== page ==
Bhai tika is the last, and the important day of Tihar. The very day in which the sisters put Tika to their brothers’ forehead (and henceforth, referred to as ‘Bhai Tika’), express gratitude toward them for the protection they offer. This occasion honors ties between brother and sister, honoring the sacred passionate bond that they share. It is marked by offering uncommon prayers for every sibling’s success and long life.
What is the story behind celebrating Bhai Tika?
As per the conviction, when King Bali Hang of Kirati fell mortally sick, his sister Jamuna took care of him and monitored him. Jamuna argued to stand by until she had finished venerating her brother at the point when Yamaraj, the God of Death, sought the soul of Bali Hang; that is, until Panchami (Bhai Tika).
Then, for her brother, she at that point led a long and expound ceremony and played out the equivalent for Yamaraj. Some requirements were likewise set forth by her: that Yamaraj should not take Bali Hang until the tika which she had spread on her forehead obscures away; until the water sprinkled on her sibling dries out; and until the blooms of the makhani wilt.
Throughout the long term, Yamaraj sent his couriers to assess the blossoms, and when the following Bhai Tika puja showed up Yamaraj conceded that he had lost Bali Hang’s soul to his devout sister and allowed his long life.
What are the customs performed during Bhai Tika?
The ritual begins with the sister drawing 3 mandaps or frontiers at an assigned location. For Lord Ganesh, Janmaraj (God of Birth), and Yamaraj, the mandaps are made. The sister by then plays out the puja of the divinities, during which the brother is mentioned to wait for the tika ceremony on the mat. In front of him, special offerings are set.
The sister pours a hover of oil and glorious water from a copper pitcher around his body while intoning a protection spell, as a boundary over which demise and malicious spirits will not pass.
One of the fascinating parts of Bhai Tika is the custom of breaking a walnut. Sisters break hade other (walnut with hard shell) with Johor, and this custom is accepted to be a demonstration of putting an end to troubles in the life of their siblings. Individuals use the hard walnut, which is difficult to break for this custom than the one generally used for eating.
Applying the special Bhai tika, alluded to as saatrangitika (seven-hued tika), comprising of rainbow tones, is another most significant aspect of this custom. This is applied to the brother’s forehead, on top of a white base. Making the tika starts with putting a banana leaf (cut into a line shape) on the brother’s forehead.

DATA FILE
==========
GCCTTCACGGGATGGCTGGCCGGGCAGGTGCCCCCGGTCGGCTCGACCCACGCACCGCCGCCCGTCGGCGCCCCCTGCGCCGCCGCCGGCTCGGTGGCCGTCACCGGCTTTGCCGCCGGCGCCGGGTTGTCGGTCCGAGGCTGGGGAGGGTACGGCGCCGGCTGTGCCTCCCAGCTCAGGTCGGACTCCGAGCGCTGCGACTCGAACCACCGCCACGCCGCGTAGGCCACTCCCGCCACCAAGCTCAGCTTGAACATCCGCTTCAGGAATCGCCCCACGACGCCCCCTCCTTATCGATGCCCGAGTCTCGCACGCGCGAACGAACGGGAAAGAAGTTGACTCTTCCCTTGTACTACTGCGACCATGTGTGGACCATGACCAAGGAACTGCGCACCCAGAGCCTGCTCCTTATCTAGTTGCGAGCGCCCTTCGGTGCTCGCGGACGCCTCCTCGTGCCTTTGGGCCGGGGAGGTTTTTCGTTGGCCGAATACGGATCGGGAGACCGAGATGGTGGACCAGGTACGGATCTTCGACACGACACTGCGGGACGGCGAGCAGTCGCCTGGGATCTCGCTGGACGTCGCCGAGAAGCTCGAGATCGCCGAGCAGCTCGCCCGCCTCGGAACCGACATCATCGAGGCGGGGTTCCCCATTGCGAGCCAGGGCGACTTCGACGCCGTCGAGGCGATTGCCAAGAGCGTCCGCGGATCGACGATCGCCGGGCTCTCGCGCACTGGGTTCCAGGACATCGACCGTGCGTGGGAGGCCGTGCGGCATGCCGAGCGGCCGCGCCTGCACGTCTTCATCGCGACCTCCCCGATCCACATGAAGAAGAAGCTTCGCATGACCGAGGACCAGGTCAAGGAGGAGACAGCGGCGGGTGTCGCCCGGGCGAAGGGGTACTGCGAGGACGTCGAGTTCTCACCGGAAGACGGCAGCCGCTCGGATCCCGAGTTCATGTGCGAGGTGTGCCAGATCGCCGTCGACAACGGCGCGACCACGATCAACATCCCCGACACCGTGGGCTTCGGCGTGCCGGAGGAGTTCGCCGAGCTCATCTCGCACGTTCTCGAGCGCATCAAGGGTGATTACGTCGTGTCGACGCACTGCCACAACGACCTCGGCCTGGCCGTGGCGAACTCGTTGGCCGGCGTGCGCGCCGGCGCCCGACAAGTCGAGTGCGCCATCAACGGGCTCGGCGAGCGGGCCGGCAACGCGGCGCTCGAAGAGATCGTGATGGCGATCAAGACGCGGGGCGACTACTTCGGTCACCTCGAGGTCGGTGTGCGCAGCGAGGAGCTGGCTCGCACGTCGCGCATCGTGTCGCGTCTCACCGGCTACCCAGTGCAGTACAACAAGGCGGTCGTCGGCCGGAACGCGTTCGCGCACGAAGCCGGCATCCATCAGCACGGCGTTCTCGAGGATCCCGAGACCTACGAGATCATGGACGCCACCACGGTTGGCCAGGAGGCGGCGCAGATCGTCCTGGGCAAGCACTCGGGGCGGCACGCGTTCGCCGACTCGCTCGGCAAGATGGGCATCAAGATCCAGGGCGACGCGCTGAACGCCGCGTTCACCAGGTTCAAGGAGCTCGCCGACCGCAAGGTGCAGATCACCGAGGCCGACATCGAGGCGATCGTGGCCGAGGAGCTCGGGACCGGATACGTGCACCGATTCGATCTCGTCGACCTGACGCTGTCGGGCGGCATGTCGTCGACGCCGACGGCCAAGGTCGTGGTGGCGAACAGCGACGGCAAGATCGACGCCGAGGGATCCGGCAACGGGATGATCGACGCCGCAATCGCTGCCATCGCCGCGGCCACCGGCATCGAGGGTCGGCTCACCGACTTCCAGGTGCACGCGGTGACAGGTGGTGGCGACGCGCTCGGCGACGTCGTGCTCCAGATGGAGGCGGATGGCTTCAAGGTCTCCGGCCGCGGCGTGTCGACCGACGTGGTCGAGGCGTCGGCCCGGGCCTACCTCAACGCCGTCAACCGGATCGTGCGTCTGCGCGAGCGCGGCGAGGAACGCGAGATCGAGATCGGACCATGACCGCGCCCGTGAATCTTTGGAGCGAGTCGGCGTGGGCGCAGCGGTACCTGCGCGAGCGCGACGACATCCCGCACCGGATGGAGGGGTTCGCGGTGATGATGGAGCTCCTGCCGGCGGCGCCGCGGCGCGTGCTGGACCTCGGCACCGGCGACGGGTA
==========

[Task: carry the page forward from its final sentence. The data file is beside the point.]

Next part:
The sister holds it, then she applies the base of the tika (created from rice paste). With her fingertips, the seven colors are dabbed on top of the base. (Instead of the banana leaf, others will utilize a small stick or a brush. All things considered, the stick is dipped into the base of the tika and vertically rubbed on the forehead. Utilizing a different stick, the seven colors are added on top of the base.)
These colors are often a symbol of change. They are the shades of a rainbow and connote originality as well. Any change in life is for good, and the seven tones can mirror the progressions one needs to experience his/her life. It reflects life’s diversity. They are the idealistic shades of life.
At that point, as the sister claims to God for his long life, joy, and proceeded with flourishing, a flower garland is put around the brother’s neck. The Makhamali flower is primarily utilized, which for a long time does not blur away, representing the sister’s desire for her brother to have a prosperous life. During Bhai Tika, Dubo grass and Godavari (chrysanthemum) are likewise utilized.
Then, bowing before him, in burning wicks, and so forth, she worships him with offerings of flowers, nuts, fruit, and rice. In exchange, the brothers often apply seven-colored tika (pancharangitika) to the forehead of the sister and give them something like a blessing (it very well may be a sum of money, clothes, or anything materialistic).
Note: In Hindu mythology, Bimiro has its importance and it is also worshipped in Bhai Tika in certain places. Yamaraj (the Death God) and Yami, his girlfriend, like biro. Along these lines, they are symbolized by this fruit and are hence worshipped. What’s more, we additionally worship the fruit that wishes for the bond and affection of a good brother-sister, as Yamaraj-Yami shares.
What does it refers to putting tika on brother’s forehead?
The citation while putting the tika is: “Along these lines do I mark the forehead of my brother and accordingly plant a thorn at the Yamaraj Door, checking passageway into death impossible. As Jamuna marked her brother’s face, so I’m doing my brother’s. As Yamaraj is eternal, so may my brother additionally be interminable.”
Yamarajleswor Temple at Rani Pokhari, in downtown Kathmandu, is visited by individuals who do not have a brother or sister. They pay honor to Lord Shiva there and they get Bhai tika. Strikingly, the sanctuary remains secured lasting through the year aside from on this specific day.
What is the propitious time for Bhai Tika 2021?
The Nepal Calendar Determination Committee has announced the favorable time for accepting and offering ‘Bhai Tika’ on the function of the Tihar celebration this year. Panel’s Chairman Prof Dr. Ramchandra Gautam informed the National News Agency (RSS) that 11:55 am is the most favorable time. It, notwithstanding, can be held until sunset.
To reinforce the connection between brothers and sisters, the Bhai Tika is a significant day for the Hindu people. In Nepali culture, the Bhaitika custom is so strong and amazing that even the people who have no brothers or sisters of their receive tika from others they appear to be their brothers and sisters.